The first way to import drillhole data
is to import either as an Excel
or an Access file, pretty common format.
You can also import drillhole data with an ODBC connection,
either hosted locally or on your network.
And you can also import in text files
in the format of ASCII or CSV files.
Now, if your organization logs your drillhole data
using programs like acQuire or MX Deposit,
you can import data directly from those programs in
right into the ArcGIS Pro environment as well.
And finally, if you have preexisting Geosoft Target project,
the entire project can be directly imported into ArcGIS Pro.
So, today let’s focus on the import process
from MX Deposit into Target for ArcGIS Pro.
I’m going to flip over to my browser
where I have MX Deposit
and load it up.
So, we’ll sidestep a little bit here
to talk about MX Deposit very briefly.
Here I’m logged into the MX Deposit program online
on my browser.
If you’re unfamiliar with MX Deposit
it’s a cloud-based logging application.
It is an offering within the Seequent family of products
and it’s designed to help mining and exploration companies
simplify and modernize their drilling program.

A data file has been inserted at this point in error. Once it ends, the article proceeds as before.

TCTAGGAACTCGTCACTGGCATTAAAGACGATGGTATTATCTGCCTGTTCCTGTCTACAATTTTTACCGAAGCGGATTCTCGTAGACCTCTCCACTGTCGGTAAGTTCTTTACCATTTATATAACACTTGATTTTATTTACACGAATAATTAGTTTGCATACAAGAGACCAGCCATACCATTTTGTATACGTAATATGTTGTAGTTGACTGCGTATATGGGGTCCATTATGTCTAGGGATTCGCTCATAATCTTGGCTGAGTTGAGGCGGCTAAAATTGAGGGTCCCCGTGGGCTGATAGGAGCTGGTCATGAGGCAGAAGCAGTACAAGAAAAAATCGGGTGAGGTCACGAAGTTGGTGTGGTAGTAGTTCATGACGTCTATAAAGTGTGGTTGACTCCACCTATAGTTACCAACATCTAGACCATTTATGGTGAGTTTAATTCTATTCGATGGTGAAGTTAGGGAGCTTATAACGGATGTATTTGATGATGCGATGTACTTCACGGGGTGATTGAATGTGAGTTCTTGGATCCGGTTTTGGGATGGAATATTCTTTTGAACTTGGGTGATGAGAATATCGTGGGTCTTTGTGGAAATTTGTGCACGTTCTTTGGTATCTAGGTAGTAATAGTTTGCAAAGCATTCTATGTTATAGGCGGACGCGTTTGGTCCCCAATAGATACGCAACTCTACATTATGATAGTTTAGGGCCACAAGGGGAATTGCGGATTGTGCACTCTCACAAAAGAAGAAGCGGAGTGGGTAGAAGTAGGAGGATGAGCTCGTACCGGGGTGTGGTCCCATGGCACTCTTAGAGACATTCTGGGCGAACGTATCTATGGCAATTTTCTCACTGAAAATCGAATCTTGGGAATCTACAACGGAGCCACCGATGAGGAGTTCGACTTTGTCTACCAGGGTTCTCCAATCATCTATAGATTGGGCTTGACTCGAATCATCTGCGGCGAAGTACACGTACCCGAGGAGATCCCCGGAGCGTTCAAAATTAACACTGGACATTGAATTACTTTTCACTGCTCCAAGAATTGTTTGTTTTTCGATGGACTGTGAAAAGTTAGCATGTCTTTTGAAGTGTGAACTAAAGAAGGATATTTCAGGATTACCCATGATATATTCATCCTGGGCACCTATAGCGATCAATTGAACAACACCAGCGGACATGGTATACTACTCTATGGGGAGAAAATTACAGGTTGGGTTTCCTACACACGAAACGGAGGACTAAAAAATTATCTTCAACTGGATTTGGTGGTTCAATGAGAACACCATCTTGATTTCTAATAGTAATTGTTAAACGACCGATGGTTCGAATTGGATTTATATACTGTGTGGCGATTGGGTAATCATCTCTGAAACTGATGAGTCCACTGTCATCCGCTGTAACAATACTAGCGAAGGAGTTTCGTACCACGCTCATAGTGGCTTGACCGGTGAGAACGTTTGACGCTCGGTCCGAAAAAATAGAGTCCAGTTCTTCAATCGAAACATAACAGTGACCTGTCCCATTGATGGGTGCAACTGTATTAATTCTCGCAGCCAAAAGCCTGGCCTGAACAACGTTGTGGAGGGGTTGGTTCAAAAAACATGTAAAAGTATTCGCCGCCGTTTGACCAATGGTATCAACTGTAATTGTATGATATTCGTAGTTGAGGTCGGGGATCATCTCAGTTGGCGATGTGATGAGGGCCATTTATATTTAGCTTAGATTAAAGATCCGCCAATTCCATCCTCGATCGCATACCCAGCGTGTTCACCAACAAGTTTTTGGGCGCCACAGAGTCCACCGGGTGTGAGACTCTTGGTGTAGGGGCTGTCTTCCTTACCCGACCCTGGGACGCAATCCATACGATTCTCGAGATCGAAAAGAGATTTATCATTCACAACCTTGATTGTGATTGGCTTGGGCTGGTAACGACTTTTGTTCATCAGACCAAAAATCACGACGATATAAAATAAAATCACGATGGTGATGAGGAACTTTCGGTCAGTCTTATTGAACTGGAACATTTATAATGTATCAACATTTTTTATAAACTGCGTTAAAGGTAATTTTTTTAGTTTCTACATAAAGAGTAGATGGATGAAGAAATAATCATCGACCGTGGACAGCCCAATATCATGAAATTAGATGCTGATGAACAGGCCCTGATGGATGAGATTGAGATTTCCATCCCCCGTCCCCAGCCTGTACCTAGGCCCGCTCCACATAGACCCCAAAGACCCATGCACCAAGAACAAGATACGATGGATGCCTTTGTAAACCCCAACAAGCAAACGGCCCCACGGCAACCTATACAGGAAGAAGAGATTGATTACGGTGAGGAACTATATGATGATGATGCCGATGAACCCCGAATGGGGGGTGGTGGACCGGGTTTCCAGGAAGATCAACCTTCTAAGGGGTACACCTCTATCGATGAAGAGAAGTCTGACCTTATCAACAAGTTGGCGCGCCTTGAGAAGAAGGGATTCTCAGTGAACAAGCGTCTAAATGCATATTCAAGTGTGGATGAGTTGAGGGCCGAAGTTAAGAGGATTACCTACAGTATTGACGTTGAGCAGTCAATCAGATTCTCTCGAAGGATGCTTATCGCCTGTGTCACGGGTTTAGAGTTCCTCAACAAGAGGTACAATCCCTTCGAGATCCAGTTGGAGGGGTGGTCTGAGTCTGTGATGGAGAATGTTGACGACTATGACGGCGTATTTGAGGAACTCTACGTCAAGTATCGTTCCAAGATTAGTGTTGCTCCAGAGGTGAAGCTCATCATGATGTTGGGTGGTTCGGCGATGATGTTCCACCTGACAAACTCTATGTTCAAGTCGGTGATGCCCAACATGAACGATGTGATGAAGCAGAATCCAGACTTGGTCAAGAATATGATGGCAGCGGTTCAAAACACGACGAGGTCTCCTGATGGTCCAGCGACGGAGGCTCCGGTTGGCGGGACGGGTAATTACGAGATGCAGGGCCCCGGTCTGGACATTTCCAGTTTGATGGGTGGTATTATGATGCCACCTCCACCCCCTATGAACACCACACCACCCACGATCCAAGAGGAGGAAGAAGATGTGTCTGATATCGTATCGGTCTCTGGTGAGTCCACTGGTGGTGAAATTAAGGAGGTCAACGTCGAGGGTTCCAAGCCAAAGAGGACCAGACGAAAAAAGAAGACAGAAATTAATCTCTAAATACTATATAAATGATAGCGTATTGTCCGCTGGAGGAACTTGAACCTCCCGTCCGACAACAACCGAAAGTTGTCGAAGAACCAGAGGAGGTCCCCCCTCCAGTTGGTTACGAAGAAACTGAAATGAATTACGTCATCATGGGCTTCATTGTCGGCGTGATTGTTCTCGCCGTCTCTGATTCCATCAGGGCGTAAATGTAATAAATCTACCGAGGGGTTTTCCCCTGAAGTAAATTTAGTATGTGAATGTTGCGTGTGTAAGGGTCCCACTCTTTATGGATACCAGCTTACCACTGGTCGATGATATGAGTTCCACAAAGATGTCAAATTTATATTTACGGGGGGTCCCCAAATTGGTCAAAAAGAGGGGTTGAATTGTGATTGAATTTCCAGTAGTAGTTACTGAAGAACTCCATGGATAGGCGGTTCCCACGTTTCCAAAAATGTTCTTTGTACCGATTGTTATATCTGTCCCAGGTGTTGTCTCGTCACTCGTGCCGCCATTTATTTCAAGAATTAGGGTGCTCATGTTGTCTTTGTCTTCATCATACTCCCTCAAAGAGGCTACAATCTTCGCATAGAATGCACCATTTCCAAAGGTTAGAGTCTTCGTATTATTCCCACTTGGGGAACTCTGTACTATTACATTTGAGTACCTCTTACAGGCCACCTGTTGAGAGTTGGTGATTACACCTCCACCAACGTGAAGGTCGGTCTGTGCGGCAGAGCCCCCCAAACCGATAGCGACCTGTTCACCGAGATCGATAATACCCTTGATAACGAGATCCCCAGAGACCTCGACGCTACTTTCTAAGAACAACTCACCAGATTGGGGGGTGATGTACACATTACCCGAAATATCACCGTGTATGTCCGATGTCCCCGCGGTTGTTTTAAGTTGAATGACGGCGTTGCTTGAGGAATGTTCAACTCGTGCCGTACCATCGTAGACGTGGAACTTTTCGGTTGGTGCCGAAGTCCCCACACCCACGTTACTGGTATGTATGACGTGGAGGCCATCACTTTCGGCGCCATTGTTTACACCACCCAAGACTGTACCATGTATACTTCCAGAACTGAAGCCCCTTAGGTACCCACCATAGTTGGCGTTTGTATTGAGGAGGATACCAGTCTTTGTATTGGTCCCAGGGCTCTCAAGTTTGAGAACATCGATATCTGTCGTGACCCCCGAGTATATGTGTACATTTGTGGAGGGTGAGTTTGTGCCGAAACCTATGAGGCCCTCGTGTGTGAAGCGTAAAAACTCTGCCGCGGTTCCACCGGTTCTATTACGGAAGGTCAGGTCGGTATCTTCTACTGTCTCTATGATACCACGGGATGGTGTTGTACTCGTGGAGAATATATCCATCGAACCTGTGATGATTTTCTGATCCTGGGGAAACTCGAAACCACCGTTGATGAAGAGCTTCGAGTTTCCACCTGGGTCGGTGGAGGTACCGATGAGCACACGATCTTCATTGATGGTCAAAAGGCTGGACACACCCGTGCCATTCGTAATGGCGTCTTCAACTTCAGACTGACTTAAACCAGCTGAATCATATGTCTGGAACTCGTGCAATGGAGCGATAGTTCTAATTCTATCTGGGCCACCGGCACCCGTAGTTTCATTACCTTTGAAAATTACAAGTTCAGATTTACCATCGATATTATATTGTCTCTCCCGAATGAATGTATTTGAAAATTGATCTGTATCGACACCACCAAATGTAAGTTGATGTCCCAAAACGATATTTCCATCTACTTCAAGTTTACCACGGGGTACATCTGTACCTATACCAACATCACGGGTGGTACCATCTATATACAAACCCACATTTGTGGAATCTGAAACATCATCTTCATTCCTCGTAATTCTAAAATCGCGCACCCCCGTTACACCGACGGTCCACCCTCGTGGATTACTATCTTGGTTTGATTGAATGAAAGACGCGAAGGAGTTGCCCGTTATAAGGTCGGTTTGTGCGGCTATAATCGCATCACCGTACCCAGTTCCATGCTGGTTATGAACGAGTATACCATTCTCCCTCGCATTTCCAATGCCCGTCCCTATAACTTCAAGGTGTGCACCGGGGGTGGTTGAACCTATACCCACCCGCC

It allows you to log drillhole data anywhere in the world,
as long as you have internet
and it also has remote capture options
if you don’t have internet access.
And the integration of Target for ArcGIS Pro with Deposit,
essentially allows you to very efficiently
import in drillhole projects
from this cloud-based environment
directly into the ArcGIS Pro environment.
And so for this to work,
you need to ensure that you’re logged in
with your Seequent ID
that contains the subscription for both Deposit
and Target for ArcGIS Pro.
So here I’m logged in to my web browser
with my Seequent ID
and from the project summary page,
I can see all of the drillhole projects
that I’ve been given access to by my organization.
So, these projects listed up here,